Career aside, what are you most proud of?
Probably my relationship with my partner Joseph [Moore], who is ultimately my best friend. We work together and we had a lot of hurdles to overcome and we maintain a sense of fun. It's one of best bits in my life and I feel proud of that and where we have got to. It was a classic New Zealand meeting, we had a one-night stand and it did not work out but then we became friends after that and then we were workmates. It wasn't meant to be at the time, but it was meant to be in the end.
You've been branching out this year work-wise. Are you in a good place?
You have to keep making opportunities for yourself. You can't sit back and wait for it to come to you. The entertainment industry is quite gruelling and quite unforgiving at times. You get a lot of no's in life; you have to keep on keeping on. I was taking a bit of a gap year after high school, I hadn't made it into drama school or anything, and I thought, "maybe I'll be a lifeguard for the rest of my life, that'd probably be fine". And I was like, "no, you've always wanted to perform", and within a month I had made a decision. I quit my job and moved to Auckland. I am proud of sticking with it.
You said you spend a lot of time on Instagram tweaking your captions.
I am always trying to think of the funniest gag I can. I like to buy into the comedy of what is social media at the moment. When we were in LA, I got Joseph to take lots of pictures of me outside Starbucks as if they were paparazzi shots, like a celebrity holding their Starbucks. We're about to go back. We're taking Two Hearts to the Edinburgh Festival Fringe and we're coming back home via LA, and will hopefully scope out some work opportunities while we're there.
Why did you choose gluttony?
When I was little, at Easter, I used to get a bit obsessed with chocolate and I would steal my brothers'. We would always be given Roses or something weird and I remember I couldn't help myself. I replaced the chocolate with other items, like I would put rubbish back in the box so it would look like I hadn't done it, but obviously I had.
The flirtatious parody interviews you did on Jono and Ben got you in trouble. Some viewers complained that if you were a man you wouldn't get away with it. That was entirely the point, it was a parody. If I was genuinely doing that, trying to get into someone's pants, it would be wildly inappropriate but I was in a committed relationship the whole time. It was purely for comedy purposes, but you've got your men's activists who were like, "If this were reversed, ra ra ra ra ra … " and it was like, "that's the point, it's constantly reversed, this happens in interviews all the time". My comedic persona is an absolute thirst monster and someone who is openly lustful, and I am totally comfortable living and performing in that space. Although it's a part of who I am, it's not truthful in a way that is dangerous. I do know boundaries and I have boundaries.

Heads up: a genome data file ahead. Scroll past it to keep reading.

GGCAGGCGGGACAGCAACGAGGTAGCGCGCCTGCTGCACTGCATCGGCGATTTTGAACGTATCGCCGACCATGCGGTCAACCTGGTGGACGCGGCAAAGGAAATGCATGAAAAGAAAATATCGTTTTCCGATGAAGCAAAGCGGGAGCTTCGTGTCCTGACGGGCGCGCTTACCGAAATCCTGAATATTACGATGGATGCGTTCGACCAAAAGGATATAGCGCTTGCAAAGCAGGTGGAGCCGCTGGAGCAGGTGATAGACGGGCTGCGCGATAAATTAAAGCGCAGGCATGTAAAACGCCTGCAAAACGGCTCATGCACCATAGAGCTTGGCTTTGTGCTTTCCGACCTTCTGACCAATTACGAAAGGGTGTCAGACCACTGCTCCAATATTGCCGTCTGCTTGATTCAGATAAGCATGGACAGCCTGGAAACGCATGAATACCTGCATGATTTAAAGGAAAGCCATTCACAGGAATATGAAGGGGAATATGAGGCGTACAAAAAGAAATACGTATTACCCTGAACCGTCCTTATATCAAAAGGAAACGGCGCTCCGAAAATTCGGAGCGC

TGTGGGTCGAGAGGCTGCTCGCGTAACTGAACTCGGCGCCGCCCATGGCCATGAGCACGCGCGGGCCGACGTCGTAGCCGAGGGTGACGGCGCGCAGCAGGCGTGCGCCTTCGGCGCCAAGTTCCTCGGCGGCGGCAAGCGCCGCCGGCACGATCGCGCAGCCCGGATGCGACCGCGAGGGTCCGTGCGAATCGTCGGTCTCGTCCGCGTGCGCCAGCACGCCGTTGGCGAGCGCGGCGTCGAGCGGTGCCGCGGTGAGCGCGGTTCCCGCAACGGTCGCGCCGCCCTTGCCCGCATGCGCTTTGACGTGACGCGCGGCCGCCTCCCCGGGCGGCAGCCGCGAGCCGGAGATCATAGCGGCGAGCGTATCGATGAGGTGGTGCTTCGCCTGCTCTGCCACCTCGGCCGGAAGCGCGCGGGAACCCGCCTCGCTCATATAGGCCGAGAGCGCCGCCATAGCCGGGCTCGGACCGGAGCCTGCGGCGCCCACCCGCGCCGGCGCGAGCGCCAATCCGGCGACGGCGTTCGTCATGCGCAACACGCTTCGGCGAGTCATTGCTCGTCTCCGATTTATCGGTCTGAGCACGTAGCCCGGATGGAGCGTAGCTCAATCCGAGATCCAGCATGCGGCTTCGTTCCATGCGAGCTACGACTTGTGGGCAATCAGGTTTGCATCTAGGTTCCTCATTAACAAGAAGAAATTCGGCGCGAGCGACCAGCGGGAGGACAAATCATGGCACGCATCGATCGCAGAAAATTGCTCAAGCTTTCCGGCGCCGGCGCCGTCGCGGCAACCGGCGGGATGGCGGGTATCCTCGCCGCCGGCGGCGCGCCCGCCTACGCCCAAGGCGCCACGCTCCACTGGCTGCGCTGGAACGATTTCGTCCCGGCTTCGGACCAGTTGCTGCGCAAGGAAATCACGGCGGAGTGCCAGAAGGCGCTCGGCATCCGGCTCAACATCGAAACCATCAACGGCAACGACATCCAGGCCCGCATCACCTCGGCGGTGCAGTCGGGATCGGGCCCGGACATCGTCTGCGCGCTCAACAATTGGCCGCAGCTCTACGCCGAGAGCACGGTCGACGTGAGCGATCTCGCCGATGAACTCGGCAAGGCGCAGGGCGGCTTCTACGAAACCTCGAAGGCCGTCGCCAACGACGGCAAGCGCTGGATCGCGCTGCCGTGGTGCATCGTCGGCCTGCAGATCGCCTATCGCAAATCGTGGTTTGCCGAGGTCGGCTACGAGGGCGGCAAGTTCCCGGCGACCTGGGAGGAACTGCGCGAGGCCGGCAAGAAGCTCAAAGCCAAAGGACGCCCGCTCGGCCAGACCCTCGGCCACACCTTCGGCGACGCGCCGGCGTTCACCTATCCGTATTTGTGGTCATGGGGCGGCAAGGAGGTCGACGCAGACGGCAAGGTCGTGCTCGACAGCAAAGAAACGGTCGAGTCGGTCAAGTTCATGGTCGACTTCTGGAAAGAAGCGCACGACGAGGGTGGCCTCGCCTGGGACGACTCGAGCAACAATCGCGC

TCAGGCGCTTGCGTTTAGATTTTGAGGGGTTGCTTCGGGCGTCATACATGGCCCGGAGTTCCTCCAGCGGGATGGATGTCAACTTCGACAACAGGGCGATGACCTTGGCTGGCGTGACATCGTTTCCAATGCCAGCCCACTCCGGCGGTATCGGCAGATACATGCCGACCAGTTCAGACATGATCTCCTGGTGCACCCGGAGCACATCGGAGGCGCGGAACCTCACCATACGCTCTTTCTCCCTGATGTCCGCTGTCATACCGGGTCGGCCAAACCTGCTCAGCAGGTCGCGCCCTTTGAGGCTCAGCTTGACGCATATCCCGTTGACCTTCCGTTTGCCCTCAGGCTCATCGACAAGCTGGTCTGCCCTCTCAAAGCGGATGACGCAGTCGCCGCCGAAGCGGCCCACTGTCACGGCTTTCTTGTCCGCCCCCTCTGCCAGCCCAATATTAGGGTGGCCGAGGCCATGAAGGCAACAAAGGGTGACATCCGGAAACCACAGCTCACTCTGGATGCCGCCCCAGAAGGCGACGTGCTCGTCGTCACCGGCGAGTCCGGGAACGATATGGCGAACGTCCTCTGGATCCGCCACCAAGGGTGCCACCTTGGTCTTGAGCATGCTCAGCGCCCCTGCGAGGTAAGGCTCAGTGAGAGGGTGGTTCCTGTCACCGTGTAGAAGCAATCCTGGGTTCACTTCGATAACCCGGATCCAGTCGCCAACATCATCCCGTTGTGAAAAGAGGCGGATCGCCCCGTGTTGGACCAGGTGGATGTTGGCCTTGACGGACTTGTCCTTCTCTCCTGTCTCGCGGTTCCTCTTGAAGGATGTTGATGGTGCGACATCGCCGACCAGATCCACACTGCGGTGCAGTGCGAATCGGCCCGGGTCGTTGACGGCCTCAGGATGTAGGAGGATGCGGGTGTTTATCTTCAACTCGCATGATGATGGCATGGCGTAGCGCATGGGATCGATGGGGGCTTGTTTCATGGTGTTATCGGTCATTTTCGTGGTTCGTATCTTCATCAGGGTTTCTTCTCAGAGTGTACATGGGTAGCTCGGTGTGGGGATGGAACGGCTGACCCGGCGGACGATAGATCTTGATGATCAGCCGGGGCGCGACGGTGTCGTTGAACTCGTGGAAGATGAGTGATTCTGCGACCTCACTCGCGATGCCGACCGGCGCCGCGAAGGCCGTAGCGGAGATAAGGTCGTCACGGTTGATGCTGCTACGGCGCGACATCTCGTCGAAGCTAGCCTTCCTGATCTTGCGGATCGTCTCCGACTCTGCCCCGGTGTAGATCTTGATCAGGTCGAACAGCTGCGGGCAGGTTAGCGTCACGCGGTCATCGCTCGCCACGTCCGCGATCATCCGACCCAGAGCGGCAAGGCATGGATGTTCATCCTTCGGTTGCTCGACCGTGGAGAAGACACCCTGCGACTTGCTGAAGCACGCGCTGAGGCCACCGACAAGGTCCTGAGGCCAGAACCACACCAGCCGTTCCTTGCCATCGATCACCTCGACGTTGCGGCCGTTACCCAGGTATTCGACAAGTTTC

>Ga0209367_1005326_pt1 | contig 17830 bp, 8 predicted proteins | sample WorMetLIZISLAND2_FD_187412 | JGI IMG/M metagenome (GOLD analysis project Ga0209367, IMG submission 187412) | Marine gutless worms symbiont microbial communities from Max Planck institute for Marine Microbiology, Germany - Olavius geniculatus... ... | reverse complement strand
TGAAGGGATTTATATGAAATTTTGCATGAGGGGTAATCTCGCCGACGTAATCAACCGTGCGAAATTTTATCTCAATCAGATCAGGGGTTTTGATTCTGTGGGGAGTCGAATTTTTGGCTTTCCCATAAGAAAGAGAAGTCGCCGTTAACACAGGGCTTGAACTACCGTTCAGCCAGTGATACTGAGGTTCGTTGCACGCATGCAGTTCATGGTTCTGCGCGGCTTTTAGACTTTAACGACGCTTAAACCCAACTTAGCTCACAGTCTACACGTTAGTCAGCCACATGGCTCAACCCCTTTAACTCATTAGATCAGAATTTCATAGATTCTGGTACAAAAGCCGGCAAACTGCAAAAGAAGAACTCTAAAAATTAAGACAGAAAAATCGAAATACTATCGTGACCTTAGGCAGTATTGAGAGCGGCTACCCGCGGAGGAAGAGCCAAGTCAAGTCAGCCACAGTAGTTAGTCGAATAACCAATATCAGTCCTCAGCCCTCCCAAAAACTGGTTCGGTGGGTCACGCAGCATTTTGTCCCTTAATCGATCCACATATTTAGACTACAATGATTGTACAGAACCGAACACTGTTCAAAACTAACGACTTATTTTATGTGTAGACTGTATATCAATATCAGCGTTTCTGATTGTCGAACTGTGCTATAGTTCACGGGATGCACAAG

Do people ever get confused and think you are actually coming on to them?
A few times they figured out it was happening in the interview. Comedy is also about pushing boundaries and sometimes when you're trying to find the line you can step over it, but it's like, acknowledging when you've done it and learning from it. I think you should always be right up against the line when you are performing comedy because otherwise it's a bit meek or mild. Discomfort is a very funny place to hang out, but not live in all the time. Sometimes I watch things back and feel physically uncomfortable. One of the first pranks I did [on Jono and Ben] was to be a real inappropriate osteo to heavyweight boxer Shane Cameron. I had an earpiece in and was told what to do. At the time I was like, "just do it, just go with it", but I watched it back recently and it brought back all those feelings of fear. Because he had no idea I wasn't an actual qualified osteo, he just thought I was strange. But he was a really good sport. - Eleanor Black
Laura Daniel hosts Zombody Save Me!, available on TVNZ OnDemand from June 23.